G. Alan Tarr
Director of the Center for State Constitutional Studies and Distinguished Professor of Political Science at Rutgers University-Camden. He serves as editor of State Constitutions of the United States, a 50-volume reference series (Greenwood Press) and as co-editor, with Robert Williams, of "Subnational Constitutions" for the International Encyclopedia of Laws (Kluwer). He is co-editor of the three-volume State Constitutions for the Twenty-first Century (State University of New York Press), of Constitutional Origins, Structure, and Change in Federal Countries (McGill-Queen's), and of Federalism, Subnational Constitutions, and Minority Rights (Praeger). He is the author of Understanding State Constitutions (Princeton University Press) and Judicial Process and Judicial Policymaking (Wadsworth); co-author of State Supreme Courts in State and Nation, (Yale University Press) and of American Constitutional Law, (Wadsworth). He served as editor and contributor to Constitutional Politics in the States (Greenwood) and Federalism and Rights, (Rowman & Littlefield). Three times the recipient of fellowships from the National Endowment for the Humanities, he has lectured on state constitutionalism throughout the United States and on subnational constitutionalism and federalism in Africa, Asia, Europe, and South America.
Robert F. Williams
Associate Director of the Center and Distinguished Professor of Law at Rutgers University-Camden. Professor Williams has written extensively in state constitutional law and legislation, including casebooks in those areas and a book on New Jersey Constitutional Law. He also co-produced a television documentary marking the fiftieth anniversary of the New Jersey Constitution. He has been active as counsel in many public interest cases. Professor Williams received his B.A. cum laude from Florida State University, his J.D. with honors from the University of Florida, where he was Executive Editor of the Law Review. Professor Williams also received Masters degrees in law from New York University (1970) and Columbia University (1980). He teaches Civil Procedure, Legislation, State Constitutional Law, and New Jersey Constitutional Law.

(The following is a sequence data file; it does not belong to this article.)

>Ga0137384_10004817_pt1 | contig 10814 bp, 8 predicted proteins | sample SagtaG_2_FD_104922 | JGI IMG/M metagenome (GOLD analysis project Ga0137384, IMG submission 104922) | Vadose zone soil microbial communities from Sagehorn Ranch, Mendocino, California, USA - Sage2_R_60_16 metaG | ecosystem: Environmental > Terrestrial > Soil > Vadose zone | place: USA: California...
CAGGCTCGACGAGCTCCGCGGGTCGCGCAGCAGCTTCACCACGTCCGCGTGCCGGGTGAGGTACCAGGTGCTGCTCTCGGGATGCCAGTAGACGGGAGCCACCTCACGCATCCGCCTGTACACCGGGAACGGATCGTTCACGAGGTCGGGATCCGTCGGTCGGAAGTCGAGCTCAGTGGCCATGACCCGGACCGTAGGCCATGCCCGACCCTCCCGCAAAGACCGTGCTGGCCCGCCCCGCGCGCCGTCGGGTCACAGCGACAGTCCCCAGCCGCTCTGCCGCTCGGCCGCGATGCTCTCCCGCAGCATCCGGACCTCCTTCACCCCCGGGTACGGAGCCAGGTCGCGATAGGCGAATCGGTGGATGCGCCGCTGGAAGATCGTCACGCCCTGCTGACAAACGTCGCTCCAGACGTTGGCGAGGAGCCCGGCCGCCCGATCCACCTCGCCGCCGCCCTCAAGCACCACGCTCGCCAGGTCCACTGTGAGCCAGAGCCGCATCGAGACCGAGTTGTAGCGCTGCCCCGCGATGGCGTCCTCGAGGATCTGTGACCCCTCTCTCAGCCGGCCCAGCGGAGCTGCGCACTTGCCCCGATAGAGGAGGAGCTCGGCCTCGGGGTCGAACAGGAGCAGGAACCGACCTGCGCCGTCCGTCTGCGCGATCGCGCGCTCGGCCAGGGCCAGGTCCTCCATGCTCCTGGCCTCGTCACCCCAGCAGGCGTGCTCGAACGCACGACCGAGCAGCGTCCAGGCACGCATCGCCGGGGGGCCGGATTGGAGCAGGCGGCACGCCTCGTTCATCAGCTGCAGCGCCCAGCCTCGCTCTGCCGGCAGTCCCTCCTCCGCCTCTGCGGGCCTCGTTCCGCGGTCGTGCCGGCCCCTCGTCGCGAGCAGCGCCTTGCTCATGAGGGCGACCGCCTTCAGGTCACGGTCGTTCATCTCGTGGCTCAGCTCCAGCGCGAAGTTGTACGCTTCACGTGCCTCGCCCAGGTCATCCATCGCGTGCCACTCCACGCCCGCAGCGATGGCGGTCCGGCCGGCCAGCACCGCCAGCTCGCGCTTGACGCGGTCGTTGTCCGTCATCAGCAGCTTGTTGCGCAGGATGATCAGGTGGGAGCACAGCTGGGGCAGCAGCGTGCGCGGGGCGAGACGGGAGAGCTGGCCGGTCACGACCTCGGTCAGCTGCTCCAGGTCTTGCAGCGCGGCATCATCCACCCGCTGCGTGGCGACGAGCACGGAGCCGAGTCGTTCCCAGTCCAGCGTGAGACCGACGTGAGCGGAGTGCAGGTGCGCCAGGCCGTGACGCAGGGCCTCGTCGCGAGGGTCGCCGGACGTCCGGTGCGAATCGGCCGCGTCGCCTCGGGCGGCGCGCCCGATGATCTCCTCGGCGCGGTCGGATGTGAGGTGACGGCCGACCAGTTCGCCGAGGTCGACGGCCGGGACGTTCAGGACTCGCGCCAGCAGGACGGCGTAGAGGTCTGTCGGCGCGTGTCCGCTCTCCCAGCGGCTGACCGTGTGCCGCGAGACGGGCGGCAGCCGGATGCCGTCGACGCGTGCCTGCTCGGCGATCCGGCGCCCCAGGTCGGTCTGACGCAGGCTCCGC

Research Associate at the Center and Assistant Professor of Political Science at Rutgers University-Camden. Professor McLeod received his B.A. from Amherst College and his J.D. and Ph.D. from the University of Michigan. His research focuses on judicial behavior, judicial selection, and voting rights. He teaches courses in The Judicial Process, American Constitutional Law, Comparative Constitutional Law, Criminal Procedure, and International Law.
Sylvia S. Somers
Ms. Somers, Administrative Assistant of the Center, received her B.A. degree in Sociology from Old Dominion University in 1973 and did graduate studies in Social Work before eventually changing fields. For several years she was a Technical Editing Supervisor at RCA where she earned an Aegis Excellence Award for Outstanding Performance from the U.S. Navy. She began work with the Rutgers Law School office of Publications, Communications and Events in 1990, spent several years on the staff of the Criminal Law Forum journal, an international journal dealing with international and comparative criminal law. Since 1998, she has been on the staff of the Center for State Constitutional Studies.